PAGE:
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Few people deserve to be celebrated more than the heroic men and women who risk their lives every day to keep us safe – we’re talking about firefighters! It’s important that we show our appreciation for their service and sacrifice, not just on September 11th, but all year long. Here are just some of the ways HAIX® is supporting firefighters throughout the year.

FDNY Fleet Services

The Fire Department of New York (FNDY) has around 430 vehicles in service at any given time, including fire trucks, aerials, tower ladders, equipment vehicles, chief and staff cars. In addition, there are hundreds of rescue and back-up vehicles. The Fleet Services team is in charge of the maintenance and repair of all vehicles in all 221 fire stations in New York City, and all work takes place at the FDNY Repair Center in Queens. HAIX® got exclusive access into the huge workshop to get a first-hand look at the facility that is keeping the nation’s largest fire department in service.

FDNY Academy: Training at the Rock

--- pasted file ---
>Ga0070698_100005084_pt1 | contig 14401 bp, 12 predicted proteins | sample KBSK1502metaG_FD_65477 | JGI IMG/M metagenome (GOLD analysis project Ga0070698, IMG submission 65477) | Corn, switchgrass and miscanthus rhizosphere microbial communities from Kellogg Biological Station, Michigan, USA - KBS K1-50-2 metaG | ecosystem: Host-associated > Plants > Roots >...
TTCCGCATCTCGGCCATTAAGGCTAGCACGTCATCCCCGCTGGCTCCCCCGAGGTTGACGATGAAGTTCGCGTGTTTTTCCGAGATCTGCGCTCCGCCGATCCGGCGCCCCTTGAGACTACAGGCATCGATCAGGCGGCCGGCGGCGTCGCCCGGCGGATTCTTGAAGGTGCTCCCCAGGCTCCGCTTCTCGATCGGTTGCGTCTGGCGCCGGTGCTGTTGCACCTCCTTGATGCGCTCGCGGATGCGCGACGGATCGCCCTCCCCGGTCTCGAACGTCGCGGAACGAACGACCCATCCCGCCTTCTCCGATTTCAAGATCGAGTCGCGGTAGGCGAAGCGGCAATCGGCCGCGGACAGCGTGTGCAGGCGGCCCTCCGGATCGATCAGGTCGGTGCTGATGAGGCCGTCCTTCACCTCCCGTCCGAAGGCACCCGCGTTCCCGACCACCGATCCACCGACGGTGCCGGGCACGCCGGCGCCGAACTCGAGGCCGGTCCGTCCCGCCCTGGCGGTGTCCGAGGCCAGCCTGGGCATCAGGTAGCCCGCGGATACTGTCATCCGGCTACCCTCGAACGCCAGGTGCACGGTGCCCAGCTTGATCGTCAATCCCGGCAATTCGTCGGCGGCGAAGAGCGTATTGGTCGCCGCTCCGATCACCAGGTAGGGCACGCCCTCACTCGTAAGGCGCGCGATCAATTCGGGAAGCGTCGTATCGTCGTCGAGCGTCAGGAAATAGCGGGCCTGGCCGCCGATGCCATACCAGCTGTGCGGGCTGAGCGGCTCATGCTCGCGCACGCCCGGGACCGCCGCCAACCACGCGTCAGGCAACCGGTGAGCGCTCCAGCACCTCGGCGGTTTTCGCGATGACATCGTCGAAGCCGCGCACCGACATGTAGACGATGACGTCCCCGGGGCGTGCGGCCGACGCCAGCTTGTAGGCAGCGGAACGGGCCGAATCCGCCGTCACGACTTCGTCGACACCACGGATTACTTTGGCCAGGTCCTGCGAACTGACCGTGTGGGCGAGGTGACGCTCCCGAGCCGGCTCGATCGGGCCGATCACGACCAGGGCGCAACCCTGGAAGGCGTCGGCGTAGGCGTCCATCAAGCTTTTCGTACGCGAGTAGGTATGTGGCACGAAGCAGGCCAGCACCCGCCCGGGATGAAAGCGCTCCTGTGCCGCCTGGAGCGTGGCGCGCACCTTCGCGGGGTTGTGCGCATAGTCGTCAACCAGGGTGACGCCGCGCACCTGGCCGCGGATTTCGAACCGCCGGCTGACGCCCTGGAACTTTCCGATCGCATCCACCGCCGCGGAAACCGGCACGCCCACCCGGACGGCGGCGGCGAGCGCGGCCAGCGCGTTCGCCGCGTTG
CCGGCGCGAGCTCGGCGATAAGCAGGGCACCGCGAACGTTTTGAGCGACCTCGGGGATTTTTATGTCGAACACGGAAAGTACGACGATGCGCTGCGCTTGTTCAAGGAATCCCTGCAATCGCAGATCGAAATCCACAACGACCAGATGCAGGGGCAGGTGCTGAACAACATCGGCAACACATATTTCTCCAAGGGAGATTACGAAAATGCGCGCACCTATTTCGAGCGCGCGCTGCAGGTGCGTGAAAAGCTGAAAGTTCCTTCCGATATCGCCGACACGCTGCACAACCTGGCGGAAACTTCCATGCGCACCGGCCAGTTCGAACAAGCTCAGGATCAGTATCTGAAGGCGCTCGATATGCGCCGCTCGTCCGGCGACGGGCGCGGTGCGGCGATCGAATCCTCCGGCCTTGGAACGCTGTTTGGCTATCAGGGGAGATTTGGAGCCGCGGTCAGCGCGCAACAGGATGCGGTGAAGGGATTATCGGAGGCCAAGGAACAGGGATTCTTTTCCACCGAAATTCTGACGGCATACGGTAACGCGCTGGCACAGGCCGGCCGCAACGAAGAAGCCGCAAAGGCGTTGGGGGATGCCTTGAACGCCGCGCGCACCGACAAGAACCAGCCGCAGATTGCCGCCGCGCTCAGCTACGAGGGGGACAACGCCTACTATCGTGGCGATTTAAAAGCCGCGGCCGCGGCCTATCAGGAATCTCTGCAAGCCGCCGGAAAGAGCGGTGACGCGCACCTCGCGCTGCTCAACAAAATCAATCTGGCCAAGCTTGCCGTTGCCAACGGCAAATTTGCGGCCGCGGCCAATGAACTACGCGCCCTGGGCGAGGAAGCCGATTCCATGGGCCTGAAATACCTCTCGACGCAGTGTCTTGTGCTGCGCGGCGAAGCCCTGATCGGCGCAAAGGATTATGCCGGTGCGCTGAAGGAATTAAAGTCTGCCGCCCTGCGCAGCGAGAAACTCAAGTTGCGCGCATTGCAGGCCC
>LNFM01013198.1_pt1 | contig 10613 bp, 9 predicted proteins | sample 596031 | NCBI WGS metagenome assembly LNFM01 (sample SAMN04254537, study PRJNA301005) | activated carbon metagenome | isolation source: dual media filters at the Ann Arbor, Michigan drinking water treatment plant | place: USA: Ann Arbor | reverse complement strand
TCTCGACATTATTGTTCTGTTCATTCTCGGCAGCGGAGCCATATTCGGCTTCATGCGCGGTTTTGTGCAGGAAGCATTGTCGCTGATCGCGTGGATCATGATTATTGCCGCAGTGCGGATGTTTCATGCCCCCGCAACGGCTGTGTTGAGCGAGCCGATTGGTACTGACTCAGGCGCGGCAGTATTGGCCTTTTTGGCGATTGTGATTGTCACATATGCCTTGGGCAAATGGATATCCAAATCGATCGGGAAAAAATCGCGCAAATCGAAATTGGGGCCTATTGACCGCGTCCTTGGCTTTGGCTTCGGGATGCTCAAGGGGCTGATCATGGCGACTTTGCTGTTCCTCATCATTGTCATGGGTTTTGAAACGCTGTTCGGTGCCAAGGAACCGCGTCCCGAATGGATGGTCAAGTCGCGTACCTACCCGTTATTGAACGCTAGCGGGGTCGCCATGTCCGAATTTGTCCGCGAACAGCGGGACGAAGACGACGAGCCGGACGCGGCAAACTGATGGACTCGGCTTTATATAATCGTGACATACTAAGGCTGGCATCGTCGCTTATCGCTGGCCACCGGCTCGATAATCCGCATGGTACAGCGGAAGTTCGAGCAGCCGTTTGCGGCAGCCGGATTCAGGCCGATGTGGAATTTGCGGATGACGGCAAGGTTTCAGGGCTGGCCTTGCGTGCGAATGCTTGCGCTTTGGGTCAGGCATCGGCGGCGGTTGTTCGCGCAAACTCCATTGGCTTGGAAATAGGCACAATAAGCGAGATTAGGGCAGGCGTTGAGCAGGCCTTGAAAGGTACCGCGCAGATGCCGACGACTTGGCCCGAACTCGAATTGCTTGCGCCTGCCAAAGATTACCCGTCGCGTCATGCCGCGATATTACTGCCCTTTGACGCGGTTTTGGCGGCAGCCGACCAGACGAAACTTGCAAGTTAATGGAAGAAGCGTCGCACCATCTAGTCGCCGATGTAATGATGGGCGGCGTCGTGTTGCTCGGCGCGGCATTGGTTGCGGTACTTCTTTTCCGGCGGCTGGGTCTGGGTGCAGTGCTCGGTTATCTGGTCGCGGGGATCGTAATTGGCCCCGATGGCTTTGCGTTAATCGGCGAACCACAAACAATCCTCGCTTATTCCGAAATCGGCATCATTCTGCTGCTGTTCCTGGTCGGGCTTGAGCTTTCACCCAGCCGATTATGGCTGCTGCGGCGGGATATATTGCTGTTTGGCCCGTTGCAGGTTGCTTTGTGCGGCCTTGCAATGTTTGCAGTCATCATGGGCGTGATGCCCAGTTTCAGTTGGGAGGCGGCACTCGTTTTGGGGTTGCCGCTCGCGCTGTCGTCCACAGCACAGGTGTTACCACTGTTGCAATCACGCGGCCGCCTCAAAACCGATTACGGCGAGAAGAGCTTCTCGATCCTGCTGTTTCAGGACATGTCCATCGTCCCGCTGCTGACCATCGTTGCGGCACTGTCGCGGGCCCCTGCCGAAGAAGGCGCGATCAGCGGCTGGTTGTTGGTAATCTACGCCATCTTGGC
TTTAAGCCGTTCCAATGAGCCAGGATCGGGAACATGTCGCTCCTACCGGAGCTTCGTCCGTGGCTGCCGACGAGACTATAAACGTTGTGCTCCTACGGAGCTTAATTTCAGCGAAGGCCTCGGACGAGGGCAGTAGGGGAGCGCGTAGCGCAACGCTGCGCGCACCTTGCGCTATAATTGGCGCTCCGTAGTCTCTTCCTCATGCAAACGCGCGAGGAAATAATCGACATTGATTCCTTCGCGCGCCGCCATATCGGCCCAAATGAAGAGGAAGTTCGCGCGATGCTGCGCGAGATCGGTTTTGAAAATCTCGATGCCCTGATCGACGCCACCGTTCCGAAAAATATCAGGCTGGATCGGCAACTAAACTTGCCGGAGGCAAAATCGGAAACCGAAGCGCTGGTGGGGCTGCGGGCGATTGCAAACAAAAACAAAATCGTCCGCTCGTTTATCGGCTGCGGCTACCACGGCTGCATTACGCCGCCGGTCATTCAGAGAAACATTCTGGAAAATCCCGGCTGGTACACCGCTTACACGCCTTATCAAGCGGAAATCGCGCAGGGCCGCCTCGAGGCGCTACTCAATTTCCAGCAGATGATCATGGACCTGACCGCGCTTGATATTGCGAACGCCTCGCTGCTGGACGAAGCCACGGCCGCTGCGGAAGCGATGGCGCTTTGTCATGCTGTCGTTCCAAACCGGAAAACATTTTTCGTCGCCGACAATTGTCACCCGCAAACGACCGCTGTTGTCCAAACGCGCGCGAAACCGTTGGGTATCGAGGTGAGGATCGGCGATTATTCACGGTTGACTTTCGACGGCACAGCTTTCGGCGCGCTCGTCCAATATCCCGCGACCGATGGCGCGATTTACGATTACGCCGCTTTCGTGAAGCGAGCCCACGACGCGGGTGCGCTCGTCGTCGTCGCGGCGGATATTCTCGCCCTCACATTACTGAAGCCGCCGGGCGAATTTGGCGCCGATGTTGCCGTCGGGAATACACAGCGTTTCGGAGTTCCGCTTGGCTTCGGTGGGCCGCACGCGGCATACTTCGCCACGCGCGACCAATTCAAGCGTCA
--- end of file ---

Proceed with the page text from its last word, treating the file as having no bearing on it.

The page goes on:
Near the Triboro Bridge in New York City, where the boroughs of Manhattan, Queens and the Bronx meet, FDNY has a 66-acre site known among firefighters as "The Rock". There on Randall’s Island, the department runs its Fire Academy where aspiring and experienced firefighters from each of the districts hone their rescue skills. The training is seen as one of the toughest courses in the world. And, that is why they call it "The Rock!"

Real Action at Rescue 5 on Staten Island

Our four-part series on FDNY continues as we take an in-depth look at some of the unique divisions of the world’s most famous Fire Department. In series one, we focused on the legendary team from Rescue 1 in Manhattan, which responded to the 9/11 attacks. For series two, HAIX® got up close and personal with the team at Rescue 5 on Staten Island.

The Legendary Firefighters of FDNY Rescue 1

New York is known as the city that never sleeps, and no one knows this better than the more than 11,000 firefighters of the Fire Department of New York (FDNY). Seconds after an explosion, dark smoke rose from a narrow brick building on 2nd Avenue in Manhattan’s trendy East Village. Four houses were on fire and one building had already collapsed. It was later revealed that the explosion was caused by work on the water and gas mains. The first fire engine arrived on the scene, followed by ambulances and police cars.